In the case of the above passage, however, we need not feel any sympathetic pain; for the writer, so far from being an aphasiac, is a man remarkable for a command of words. It is a passage from Mr. James Joyce's new work now in progress; and so far from standing out from the first thirty pages printed in the April number of Transition, published by the Shakespeare Co., it is characteristic of their texture. But though every deformation of word and sentence in this passage is intentional and deliberate, it should no more provoke laughter than the attempt of the unfortunate sick man to state that he took his dog out in the morning. It should disgust. The taste which inspired it is taste for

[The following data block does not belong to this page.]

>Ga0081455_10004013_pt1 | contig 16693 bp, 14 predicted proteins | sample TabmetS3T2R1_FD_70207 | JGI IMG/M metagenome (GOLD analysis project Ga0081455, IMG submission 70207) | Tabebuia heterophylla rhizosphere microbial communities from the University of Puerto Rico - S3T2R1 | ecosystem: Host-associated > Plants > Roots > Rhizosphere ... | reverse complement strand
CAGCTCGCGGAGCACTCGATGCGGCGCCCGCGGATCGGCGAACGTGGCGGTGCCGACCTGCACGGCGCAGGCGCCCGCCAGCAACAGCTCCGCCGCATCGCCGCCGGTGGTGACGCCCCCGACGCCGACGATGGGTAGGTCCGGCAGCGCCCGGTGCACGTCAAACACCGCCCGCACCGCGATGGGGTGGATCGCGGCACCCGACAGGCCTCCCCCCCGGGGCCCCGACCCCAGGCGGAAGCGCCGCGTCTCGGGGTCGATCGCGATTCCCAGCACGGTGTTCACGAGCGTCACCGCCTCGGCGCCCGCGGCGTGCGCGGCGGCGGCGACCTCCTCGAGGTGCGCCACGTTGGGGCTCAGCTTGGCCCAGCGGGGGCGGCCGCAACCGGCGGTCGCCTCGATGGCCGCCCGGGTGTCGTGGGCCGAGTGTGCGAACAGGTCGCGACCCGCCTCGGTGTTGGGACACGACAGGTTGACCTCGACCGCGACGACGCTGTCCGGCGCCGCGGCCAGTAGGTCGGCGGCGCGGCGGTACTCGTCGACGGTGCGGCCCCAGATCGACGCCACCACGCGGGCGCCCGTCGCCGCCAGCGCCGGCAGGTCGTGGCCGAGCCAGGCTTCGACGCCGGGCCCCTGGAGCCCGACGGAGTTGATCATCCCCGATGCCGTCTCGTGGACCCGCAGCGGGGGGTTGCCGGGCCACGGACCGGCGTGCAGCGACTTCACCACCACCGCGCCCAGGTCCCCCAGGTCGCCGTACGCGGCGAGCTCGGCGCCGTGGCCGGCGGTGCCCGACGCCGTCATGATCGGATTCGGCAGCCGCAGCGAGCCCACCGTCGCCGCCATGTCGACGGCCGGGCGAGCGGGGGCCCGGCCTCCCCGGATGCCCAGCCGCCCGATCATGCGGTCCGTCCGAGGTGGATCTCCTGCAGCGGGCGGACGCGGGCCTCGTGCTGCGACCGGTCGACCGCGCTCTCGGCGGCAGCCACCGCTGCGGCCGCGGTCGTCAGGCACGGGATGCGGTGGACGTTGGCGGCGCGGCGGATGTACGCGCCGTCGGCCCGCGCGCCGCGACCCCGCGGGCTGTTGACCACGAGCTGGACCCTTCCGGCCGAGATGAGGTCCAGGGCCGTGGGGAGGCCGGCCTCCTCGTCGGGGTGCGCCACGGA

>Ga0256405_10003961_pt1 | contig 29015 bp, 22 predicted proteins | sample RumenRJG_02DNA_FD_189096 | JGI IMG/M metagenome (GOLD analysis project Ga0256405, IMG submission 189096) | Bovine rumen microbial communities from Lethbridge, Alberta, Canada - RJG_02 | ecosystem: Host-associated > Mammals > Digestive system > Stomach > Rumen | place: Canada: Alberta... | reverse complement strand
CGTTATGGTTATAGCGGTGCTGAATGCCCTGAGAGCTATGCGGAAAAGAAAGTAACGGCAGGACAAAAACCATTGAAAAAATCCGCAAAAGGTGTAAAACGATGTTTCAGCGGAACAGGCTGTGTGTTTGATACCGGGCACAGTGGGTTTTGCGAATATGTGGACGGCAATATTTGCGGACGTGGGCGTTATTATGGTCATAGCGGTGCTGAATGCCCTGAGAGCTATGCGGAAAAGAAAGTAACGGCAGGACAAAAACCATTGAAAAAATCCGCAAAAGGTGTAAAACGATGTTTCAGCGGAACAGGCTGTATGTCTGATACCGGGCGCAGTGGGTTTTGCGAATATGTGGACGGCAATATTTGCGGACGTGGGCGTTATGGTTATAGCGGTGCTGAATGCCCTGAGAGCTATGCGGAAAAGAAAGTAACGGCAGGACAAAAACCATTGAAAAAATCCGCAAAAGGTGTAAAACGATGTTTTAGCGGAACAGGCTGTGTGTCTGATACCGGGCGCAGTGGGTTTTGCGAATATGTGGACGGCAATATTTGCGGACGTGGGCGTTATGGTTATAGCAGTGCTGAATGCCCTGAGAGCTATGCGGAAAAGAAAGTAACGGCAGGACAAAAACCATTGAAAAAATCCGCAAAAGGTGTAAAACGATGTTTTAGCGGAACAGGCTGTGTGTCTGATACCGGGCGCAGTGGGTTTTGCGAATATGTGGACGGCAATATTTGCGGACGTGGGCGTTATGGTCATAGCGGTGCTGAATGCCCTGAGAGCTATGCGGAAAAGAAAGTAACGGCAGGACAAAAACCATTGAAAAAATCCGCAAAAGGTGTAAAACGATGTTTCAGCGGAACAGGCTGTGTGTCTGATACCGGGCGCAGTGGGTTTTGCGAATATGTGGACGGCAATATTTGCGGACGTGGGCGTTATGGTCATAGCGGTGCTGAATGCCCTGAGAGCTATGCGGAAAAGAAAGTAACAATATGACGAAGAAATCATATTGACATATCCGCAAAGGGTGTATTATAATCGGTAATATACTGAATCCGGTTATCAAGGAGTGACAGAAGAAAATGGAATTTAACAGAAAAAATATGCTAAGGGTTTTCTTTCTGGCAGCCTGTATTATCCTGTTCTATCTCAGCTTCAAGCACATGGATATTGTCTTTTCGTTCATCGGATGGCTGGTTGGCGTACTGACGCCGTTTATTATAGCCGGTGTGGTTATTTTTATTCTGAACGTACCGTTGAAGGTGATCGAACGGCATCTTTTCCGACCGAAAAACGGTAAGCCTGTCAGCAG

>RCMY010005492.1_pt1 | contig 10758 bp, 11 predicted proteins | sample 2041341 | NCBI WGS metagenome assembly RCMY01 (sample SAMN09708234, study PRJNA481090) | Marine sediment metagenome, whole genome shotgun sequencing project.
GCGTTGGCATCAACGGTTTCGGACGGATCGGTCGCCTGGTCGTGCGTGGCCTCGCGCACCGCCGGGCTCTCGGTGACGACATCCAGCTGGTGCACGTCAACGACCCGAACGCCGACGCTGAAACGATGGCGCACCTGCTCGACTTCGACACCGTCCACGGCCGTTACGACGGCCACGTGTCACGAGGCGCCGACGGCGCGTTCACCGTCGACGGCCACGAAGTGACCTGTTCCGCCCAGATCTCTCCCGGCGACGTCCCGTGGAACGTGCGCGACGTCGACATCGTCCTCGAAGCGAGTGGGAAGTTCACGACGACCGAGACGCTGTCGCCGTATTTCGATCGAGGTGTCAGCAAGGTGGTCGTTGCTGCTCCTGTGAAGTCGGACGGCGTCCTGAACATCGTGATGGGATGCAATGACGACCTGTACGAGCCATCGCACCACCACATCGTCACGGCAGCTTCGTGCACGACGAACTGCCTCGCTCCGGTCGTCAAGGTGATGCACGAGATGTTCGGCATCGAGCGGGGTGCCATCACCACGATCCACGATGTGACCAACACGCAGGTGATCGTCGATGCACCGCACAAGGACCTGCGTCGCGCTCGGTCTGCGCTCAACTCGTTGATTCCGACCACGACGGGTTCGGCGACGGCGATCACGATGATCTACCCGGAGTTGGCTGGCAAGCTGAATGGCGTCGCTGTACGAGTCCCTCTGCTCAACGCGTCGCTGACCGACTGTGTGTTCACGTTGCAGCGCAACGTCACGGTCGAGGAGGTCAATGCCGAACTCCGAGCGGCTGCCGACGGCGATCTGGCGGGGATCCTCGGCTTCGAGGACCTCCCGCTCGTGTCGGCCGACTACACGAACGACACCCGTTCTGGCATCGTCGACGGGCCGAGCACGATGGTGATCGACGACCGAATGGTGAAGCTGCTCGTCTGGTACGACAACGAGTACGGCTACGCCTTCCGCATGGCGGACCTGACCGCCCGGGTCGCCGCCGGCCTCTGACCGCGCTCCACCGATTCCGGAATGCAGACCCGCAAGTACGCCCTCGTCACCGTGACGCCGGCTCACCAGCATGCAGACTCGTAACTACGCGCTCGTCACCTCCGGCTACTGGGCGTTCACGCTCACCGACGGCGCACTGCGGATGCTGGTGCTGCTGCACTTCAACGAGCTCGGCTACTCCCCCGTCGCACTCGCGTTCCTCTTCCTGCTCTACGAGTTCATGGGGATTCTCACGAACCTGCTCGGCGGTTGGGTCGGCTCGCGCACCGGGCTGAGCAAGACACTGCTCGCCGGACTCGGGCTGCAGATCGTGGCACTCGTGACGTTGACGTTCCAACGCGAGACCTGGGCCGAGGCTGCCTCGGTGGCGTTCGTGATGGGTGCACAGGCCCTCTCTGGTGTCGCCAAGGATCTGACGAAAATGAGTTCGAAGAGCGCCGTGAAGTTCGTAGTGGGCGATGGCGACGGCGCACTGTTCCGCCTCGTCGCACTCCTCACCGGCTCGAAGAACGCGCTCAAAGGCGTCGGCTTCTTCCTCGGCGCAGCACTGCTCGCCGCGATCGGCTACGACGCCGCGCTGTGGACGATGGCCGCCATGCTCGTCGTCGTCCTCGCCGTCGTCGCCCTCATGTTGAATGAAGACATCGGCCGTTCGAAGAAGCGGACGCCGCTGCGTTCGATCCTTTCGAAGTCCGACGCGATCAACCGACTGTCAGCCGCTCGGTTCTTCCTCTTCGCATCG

cretinism of speech, akin to finding exhilaration in the slobberings and mouthings of an idiot. It is always possible that a dash of the Thersites mood may contribute to a work of art, to which mood, so deep its envious loathing of all that is human, gibberish and worse may become sympathetic. But although only a fragment of the work in question is before us, it is clear that this element will be out of all proportion. How poor, too, the sense of fun, if fun it can be called, which sustains the author through the labour of composing page after page of distorted rubbish! No low-water-mark comedian of the halls, smirking and strutting before the indifferent audience, ever sank lower in search of fun than to pronounce 'little/ 'lime,' or exclaim 'O, I fay!' 'Ho, you, fie!' One of Mr. Joyce's muses, too, is that dreary lady Mrs. Malaprop. The eye, of course, cannot follow for more than a line or two this manufactured language. When will it strike Mr. Joyce that to write what it is a physical impossibility to read is possibly even sillier than to write what is mentally impossible to follow?